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1982 Euro 500 SEC, 1985 300D Turbo Diesel (338,000 miles!), 1984 Euro BRABUS 190E
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So I read over the mercedes shop guide: MercedesShopWiki: Measuring Timing Chain Stretch

I don't have a dial indicator so I was just going to measure by the second method but I don't know what marks on the cam bearing tower and the sprocket thrust washer to align. I know what the camshaft is so I could probably guess what the bearing tower is, but I have no idea what the sprocket thrust washer is. I've done a valve adjustment before but still have no idea what marks I need to align to do it this method. Can anyone describe this procedure more thoroughly? Pictures would probably help if anyone has any.
 

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1959 220S cabriolet, 1983 240D original owner, 1999 E300 turbo diesel, 1988 560SL, 2003 SLK320
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So I read over the mercedes shop guide: MercedesShopWiki: Measuring Timing Chain Stretch

I don't have a dial indicator so I was just going to measure by the second method but I don't know what marks on the cam bearing tower and the sprocket thrust washer to align. I know what the camshaft is so I could probably guess what the bearing tower is, but I have no idea what the sprocket thrust washer is. I've done a valve adjustment before but still have no idea what marks I need to align to do it this method. Can anyone describe this procedure more thoroughly? Pictures would probably help if anyone has any.
I have a 1985 and it is a bit of a hassle compared to say my 1982 240D. Line up the cam marks on the drivers side cam tower. Clean everything with brake cleaner so you have a chance of seeing things. Mark the TDC line with white marker ink welders use. Make sure the cam marks are PERFECTLY aligned. It may take many attempts especially if you haven't decompressed the engine by taking out the glow plugs or the injectors. DO NOT turn the engine CCW(backwards)!! Once they are perfect, check the timing on the crank dampener(Clean well). You will see the TDC mark and if it is the original chain you will see that it is some amount past TDC. If it is more than 3 degrees, the chain is stretched.You could put in a replacement woodruff key to restore the cam timing but why bother with 300K?. Ive done the job with a dial indicator which you can buy from harbor freight for a few bucks but if you see you are 5 or 6 or more degrees out, forget it and put a new chain in before it breaks. These are interference engines and a broken chain will totally destroy the engine beyond repair. The other parts like the tensioner and the chain rail are part of the repair and usually come with the kit. While you're at it you'll have the chance to put in a new thermostat and maybe a short coolant hose and god knows what else. Or you could sell it while it's running. I wouldn't think about taking any trip any further than I could walk if I had an MB with 300K on the original chain. If you hear a timing chain clatter on start up, it is on death row!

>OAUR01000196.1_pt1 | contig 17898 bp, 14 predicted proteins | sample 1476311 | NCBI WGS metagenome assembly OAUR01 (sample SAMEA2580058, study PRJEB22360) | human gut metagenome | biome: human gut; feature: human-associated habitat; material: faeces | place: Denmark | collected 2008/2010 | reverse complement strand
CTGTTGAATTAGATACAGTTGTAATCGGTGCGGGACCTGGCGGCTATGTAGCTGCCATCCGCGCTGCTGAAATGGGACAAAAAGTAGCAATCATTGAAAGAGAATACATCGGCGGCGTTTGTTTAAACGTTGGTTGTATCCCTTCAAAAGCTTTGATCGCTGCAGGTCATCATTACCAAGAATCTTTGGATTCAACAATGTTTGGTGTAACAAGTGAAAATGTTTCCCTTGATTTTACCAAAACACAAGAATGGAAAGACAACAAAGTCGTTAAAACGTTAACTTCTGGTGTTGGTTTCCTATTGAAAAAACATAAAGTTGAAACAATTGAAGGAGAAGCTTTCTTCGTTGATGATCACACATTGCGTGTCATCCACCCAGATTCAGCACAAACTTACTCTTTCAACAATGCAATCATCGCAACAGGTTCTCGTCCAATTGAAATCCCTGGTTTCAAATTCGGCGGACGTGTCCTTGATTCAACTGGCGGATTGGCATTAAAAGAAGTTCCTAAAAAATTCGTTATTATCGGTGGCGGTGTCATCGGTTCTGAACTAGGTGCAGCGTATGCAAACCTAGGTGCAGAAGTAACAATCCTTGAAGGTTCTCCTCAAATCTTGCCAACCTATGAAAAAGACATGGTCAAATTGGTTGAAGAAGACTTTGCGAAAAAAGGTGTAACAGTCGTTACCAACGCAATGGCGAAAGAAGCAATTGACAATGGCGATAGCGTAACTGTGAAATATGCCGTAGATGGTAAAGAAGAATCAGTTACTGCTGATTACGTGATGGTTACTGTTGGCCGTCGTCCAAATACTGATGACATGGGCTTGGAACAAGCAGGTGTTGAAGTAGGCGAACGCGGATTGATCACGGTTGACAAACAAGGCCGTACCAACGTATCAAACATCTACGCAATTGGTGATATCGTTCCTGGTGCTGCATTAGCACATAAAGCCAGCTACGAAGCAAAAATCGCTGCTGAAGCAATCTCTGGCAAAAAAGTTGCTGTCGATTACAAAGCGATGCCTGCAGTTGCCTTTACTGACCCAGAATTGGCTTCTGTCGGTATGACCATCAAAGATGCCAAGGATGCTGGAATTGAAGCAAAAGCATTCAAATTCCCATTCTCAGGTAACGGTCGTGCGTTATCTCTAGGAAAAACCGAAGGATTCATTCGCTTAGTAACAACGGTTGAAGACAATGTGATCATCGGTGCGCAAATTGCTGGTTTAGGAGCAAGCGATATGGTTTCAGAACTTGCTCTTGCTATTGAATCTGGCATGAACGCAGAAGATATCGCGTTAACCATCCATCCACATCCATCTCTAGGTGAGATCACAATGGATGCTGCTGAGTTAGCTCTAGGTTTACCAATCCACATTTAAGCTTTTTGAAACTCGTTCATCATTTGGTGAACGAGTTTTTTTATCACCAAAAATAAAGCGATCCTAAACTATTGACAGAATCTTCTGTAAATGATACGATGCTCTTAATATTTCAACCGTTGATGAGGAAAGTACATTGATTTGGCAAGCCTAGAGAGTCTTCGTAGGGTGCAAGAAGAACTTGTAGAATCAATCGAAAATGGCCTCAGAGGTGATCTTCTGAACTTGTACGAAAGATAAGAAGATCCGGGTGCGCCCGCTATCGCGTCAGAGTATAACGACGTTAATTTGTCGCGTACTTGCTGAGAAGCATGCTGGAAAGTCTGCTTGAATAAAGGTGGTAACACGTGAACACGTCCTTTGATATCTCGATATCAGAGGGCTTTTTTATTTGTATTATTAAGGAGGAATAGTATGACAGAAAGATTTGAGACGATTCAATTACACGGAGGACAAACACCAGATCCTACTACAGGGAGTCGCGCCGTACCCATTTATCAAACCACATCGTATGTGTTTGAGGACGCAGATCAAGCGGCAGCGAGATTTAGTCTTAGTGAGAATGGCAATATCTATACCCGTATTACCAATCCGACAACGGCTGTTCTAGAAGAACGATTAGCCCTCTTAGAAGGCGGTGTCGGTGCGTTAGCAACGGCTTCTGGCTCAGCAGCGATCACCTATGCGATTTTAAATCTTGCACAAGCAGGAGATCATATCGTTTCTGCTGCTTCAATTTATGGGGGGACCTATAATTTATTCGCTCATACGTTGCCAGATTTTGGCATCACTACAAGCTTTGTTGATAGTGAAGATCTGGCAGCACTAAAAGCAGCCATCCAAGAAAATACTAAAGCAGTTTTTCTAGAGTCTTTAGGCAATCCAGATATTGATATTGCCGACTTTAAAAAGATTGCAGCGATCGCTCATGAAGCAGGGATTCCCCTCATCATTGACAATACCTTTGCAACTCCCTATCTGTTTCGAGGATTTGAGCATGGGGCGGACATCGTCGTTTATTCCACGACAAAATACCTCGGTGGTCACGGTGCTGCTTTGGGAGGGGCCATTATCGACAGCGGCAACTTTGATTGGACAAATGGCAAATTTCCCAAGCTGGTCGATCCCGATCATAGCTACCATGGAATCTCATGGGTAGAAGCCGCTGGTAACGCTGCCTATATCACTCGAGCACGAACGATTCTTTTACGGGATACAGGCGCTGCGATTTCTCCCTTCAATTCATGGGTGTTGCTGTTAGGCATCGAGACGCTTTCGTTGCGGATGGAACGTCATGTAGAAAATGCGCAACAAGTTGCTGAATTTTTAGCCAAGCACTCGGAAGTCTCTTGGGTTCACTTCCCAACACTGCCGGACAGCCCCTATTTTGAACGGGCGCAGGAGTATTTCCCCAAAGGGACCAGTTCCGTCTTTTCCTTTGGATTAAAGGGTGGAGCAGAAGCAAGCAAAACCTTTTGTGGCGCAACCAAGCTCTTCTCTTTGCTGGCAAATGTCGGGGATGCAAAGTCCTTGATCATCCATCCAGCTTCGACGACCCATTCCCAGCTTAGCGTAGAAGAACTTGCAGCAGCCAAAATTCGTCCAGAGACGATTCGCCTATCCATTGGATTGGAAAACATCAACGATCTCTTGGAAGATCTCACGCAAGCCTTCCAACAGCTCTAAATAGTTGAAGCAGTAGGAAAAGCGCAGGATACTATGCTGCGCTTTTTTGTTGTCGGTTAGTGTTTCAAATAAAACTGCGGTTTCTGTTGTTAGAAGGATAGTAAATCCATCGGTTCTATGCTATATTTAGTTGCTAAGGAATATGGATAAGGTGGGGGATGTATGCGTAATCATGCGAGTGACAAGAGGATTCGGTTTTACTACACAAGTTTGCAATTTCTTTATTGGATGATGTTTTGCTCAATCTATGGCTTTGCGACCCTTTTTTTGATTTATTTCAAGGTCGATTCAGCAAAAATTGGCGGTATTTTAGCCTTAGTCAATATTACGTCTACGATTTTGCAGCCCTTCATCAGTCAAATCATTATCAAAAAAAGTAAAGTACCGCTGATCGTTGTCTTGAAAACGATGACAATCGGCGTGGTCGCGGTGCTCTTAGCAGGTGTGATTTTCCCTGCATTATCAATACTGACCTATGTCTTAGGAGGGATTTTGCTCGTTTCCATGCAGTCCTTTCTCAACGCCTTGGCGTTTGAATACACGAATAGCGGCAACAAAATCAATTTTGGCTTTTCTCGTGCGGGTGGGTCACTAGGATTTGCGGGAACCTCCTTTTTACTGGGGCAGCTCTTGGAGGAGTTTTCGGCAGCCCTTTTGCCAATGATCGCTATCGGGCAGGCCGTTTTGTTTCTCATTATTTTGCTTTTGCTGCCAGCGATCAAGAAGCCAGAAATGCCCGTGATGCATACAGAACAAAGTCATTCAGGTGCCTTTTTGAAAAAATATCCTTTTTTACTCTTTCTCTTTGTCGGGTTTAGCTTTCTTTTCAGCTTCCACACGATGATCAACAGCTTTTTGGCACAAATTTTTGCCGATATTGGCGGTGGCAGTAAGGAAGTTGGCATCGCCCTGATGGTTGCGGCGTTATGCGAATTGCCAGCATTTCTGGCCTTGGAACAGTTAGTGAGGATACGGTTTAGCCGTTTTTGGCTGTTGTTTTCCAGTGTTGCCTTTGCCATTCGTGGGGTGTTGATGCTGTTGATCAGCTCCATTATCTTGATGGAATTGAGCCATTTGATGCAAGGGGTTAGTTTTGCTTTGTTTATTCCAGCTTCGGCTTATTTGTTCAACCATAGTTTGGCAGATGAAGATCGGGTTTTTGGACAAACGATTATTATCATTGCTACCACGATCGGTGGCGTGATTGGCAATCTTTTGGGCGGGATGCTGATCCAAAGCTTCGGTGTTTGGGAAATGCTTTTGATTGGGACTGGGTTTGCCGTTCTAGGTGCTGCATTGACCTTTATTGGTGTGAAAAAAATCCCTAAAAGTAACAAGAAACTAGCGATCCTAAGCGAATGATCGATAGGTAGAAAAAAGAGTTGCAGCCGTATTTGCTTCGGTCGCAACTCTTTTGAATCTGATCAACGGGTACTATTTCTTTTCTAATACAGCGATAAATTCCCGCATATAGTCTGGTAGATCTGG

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money pits of various forms
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Do not use the cam tower marks on the 85, it is not accurate at all. Do the 2mm lift method. The tools are a whole $30-40 and are needed to measure play on your disc brakes anyways. Also you should be aware this is NOT a measure of timing chain stretch, it is a measure of cam timing. In effect it shows the offset of the cam not how long your chain is. There is no recommended interval or description in the FSM about when to replace the chain. If there is no offset key I would start with that before replacing the chain. Poorly crimped chains fail. Sometimes your better off with what you know works than trying a new part.

Also do not use the Beasley/Easley method of IP timing on the 85, completely inaccurate. Works on 82-83 kind of. Its better to make your own drip tool and do it the right way. Of course the RIV light is the absolute best.
 
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